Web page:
BIRMINGHAM, Mich. (AP) — A lawyer says a dispute has been settled between Dr. Jack Kevorkian’s estate and a Watertown museum over the ownership of 17 of the assisted-suicide advocate’s paintings.
The executor of Kevorkian’s estate, Michigan-based attorney Mayer Morganroth, tells The Detroit News for a story Friday that the Armenian Library and Museum of America in Watertown will keep four paintings and 13 will be returned to Kevorkian’s estate.
The museum sued in federal court in Massachusetts last year ahead of a New York auction. It claimed Kevorkian donated the art in 1999. His estate said he loaned it to the museum for an exhibit and subsequent storage.
A message seeking comment was sent early Friday to museum lawyers by The Associated Press.
Kevorkian died in 2011 at age 83.
The Globe has reported that the estate says the paintings may be worth up to $3.5 million.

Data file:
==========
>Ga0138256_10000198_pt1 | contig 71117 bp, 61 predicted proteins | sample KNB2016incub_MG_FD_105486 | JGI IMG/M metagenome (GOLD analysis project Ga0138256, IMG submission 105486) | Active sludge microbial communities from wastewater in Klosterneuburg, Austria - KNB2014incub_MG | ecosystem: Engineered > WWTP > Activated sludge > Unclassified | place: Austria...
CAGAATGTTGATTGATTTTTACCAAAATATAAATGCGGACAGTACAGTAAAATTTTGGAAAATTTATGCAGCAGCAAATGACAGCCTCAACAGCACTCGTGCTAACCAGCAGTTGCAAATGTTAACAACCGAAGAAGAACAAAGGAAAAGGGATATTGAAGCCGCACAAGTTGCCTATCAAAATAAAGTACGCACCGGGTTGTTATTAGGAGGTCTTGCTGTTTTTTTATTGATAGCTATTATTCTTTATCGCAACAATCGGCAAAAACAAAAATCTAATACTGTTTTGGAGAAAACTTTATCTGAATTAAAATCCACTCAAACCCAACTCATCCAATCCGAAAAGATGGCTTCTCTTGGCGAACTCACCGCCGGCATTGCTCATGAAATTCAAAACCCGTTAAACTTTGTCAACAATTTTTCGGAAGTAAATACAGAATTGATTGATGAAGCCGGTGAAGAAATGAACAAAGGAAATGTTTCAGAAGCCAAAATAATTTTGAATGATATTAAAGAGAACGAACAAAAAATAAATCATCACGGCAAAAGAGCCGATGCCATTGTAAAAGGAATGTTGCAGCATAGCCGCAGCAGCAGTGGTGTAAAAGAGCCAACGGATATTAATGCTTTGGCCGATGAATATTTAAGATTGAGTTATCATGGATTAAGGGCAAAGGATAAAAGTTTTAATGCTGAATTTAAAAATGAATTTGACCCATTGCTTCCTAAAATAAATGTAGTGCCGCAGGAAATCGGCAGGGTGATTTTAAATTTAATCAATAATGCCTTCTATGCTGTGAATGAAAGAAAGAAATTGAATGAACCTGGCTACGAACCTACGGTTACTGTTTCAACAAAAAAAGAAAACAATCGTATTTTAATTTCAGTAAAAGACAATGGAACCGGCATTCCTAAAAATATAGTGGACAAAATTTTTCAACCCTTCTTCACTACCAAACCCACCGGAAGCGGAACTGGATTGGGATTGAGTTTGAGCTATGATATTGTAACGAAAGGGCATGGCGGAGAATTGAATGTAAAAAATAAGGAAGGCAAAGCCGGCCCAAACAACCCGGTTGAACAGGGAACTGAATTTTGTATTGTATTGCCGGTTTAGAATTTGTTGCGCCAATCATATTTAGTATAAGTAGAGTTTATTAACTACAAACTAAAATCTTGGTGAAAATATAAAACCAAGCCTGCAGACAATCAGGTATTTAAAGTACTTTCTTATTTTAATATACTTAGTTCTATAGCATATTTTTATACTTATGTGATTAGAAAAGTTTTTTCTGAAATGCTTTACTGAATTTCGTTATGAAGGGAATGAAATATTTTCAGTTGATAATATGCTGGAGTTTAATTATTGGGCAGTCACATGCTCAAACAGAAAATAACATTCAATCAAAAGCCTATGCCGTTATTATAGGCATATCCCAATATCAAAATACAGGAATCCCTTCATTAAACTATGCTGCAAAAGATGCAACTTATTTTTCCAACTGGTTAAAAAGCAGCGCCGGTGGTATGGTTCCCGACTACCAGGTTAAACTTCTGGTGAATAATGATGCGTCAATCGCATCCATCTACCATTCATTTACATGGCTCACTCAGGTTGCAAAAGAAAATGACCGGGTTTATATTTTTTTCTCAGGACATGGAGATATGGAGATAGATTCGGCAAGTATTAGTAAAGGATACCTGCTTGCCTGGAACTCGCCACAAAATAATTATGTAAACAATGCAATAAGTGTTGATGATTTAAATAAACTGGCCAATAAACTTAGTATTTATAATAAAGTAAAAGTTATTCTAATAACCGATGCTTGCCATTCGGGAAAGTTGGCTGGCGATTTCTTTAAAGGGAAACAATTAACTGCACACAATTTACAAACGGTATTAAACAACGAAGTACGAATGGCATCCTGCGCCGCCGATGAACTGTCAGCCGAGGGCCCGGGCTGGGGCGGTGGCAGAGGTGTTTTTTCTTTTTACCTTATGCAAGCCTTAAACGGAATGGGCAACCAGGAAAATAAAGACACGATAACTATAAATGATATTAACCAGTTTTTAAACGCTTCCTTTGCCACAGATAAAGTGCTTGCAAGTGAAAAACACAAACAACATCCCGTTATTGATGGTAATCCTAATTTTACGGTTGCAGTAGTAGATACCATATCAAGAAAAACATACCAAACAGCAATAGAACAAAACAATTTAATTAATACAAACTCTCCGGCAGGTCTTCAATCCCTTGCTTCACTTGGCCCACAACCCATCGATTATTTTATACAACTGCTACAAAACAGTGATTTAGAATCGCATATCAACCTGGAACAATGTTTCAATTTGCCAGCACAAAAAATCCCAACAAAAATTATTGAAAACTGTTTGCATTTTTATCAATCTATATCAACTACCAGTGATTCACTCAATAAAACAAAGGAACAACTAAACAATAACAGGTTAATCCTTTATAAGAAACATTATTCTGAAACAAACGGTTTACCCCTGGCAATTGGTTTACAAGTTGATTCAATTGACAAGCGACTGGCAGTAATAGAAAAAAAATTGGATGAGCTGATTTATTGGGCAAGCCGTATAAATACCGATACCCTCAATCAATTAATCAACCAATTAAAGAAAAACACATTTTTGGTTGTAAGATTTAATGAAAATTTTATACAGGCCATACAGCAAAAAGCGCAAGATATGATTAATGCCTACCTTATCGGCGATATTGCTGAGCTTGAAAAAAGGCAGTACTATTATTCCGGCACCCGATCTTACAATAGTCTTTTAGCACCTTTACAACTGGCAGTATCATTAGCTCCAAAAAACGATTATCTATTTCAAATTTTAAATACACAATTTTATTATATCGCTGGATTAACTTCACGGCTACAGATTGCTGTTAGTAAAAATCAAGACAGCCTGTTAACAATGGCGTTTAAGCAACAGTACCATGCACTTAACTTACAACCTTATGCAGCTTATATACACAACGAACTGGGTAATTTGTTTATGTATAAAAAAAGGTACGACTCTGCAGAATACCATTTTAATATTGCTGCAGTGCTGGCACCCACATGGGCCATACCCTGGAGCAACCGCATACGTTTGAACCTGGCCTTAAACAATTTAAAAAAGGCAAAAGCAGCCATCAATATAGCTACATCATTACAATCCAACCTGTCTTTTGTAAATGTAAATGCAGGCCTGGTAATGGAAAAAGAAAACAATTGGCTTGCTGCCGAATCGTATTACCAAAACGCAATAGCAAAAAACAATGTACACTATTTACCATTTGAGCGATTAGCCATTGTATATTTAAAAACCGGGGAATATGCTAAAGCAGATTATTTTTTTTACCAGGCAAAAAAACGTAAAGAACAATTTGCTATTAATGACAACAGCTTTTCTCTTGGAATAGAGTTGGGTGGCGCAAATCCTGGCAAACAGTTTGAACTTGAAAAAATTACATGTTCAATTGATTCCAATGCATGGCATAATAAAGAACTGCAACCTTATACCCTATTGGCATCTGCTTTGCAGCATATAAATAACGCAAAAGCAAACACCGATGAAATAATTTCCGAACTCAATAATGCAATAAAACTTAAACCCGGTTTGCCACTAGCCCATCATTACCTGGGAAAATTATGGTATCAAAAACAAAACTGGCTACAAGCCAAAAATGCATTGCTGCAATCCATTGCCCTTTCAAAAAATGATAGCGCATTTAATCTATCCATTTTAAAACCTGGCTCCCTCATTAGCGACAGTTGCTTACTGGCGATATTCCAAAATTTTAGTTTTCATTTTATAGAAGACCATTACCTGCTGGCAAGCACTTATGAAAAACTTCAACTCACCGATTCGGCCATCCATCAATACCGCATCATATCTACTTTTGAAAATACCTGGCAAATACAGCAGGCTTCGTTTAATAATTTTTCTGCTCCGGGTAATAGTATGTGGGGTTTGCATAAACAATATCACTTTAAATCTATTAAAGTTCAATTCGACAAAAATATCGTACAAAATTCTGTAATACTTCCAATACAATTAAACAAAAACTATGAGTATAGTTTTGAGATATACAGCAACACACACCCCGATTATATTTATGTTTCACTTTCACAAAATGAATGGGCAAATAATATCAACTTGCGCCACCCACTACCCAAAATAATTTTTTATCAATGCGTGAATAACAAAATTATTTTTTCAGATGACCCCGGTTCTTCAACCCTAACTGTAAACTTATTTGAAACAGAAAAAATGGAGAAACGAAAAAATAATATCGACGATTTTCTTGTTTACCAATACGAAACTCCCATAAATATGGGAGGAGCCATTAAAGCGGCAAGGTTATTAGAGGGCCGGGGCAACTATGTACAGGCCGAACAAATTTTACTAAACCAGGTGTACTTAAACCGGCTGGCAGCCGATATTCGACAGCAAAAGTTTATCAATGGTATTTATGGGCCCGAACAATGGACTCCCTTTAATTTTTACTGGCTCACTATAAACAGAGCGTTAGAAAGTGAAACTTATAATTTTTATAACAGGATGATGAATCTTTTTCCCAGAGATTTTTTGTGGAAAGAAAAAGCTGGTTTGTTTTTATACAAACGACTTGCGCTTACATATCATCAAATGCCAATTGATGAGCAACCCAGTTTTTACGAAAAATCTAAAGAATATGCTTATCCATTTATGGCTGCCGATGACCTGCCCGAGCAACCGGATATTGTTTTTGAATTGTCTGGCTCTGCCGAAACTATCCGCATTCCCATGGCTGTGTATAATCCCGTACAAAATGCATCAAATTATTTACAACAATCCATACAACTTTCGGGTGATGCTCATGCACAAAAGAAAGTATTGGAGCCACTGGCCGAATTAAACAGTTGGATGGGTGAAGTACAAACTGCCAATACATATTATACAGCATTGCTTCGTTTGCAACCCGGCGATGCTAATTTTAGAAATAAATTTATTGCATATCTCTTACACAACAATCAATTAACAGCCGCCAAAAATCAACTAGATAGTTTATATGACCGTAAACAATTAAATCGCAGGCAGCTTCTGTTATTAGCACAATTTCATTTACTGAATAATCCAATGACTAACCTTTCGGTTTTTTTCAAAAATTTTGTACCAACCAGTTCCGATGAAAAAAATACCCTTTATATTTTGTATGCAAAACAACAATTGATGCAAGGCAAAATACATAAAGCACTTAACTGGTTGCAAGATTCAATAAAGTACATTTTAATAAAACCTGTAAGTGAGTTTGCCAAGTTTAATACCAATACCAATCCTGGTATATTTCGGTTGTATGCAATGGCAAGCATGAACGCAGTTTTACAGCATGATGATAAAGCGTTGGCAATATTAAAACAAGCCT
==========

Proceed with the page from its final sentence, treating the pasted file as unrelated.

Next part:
The Globe reported in 2008 that Kevorkian, who was the child of two Armenian genocide survivors, planned to attend the unveiling of the paintings when they came to the museum.
In a phone interview at the time, Kevorkian said he didn't consider himself an artist, just someone who ``puts in paint the condition of the world that we live in.''
He said he began to paint as a hobby when he was a young man. But he kept delving into the topics of life and death he dealt with as a medical examiner. ``Everyone was painting landscapes and clowns and I couldn't see the value in that. I guess the rebel in me was thinking I'll shock them,'' he recalled.